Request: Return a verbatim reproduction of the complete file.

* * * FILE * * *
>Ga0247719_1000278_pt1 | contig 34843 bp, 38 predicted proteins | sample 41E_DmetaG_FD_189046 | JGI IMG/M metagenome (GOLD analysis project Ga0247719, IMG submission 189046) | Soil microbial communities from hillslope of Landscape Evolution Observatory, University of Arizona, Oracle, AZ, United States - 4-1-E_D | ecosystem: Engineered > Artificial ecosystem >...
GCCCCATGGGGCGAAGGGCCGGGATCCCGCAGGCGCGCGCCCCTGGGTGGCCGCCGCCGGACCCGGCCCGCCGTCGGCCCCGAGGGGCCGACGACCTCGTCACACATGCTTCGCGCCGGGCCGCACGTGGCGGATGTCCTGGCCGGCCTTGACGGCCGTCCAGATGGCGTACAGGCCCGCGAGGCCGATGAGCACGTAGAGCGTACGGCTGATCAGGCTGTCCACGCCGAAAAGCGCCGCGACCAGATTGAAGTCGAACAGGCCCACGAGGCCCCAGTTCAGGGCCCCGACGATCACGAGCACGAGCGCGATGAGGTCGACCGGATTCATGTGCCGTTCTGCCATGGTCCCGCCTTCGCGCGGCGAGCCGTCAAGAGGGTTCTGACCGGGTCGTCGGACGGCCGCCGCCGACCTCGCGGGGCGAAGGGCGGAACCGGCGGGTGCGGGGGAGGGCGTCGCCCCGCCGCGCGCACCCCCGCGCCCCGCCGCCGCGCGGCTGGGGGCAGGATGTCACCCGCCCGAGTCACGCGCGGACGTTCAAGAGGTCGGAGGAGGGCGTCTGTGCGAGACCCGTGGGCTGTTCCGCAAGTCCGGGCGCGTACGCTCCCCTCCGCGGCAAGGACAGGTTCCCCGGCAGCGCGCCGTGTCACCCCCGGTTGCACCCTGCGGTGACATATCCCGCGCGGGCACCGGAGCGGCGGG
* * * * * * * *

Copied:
>Ga0247719_1000278_pt1 | contig 34843 bp, 38 predicted proteins | sample 41E_DmetaG_FD_189046 | JGI IMG/M metagenome (GOLD analysis project Ga0247719, IMG submission 189046) | Soil microbial communities from hillslope of Landscape Evolution Observatory, University of Arizona, Oracle, AZ, United States - 4-1-E_D | ecosystem: Engineered > Artificial ecosystem >...
GCCCCATGGGGCGAAGGGCCGGGATCCCGCAGGCGCGCGCCCCTGGGTGGCCGCCGCCGGACCCGGCCCGCCGTCGGCCCCGAGGGGCCGACGACCTCGTCACACATGCTTCGCGCCGGGCCGCACGTGGCGGATGTCCTGGCCGGCCTTGACGGCCGTCCAGATGGCGTACAGGCCCGCGAGGCCGATGAGCACGTAGAGCGTACGGCTGATCAGGCTGTCCACGCCGAAAAGCGCCGCGACCAGATTGAAGTCGAACAGGCCCACGAGGCCCCAGTTCAGGGCCCCGACGATCACGAGCACGAGCGCGATGAGGTCGACCGGATTCATGTGCCGTTCTGCCATGGTCCCGCCTTCGCGCGGCGAGCCGTCAAGAGGGTTCTGACCGGGTCGTCGGACGGCCGCCGCCGACCTCGCGGGGCGAAGGGCGGAACCGGCGGGTGCGGGGGAGGGCGTCGCCCCGCCGCGCGCACCCCCGCGCCCCGCCGCCGCGCGGCTGGGGGCAGGATGTCACCCGCCCGAGTCACGCGCGGACGTTCAAGAGGTCGGAGGAGGGCGTCTGTGCGAGACCCGTGGGCTGTTCCGCAAGTCCGGGCGCGTACGCTCCCCTCCGCGGCAAGGACAGGTTCCCCGGCAGCGCGCCGTGTCACCCCCGGTTGCACCCTGCGGTGACATATCCCGCGCGGGCACCGGAGCGGCGGG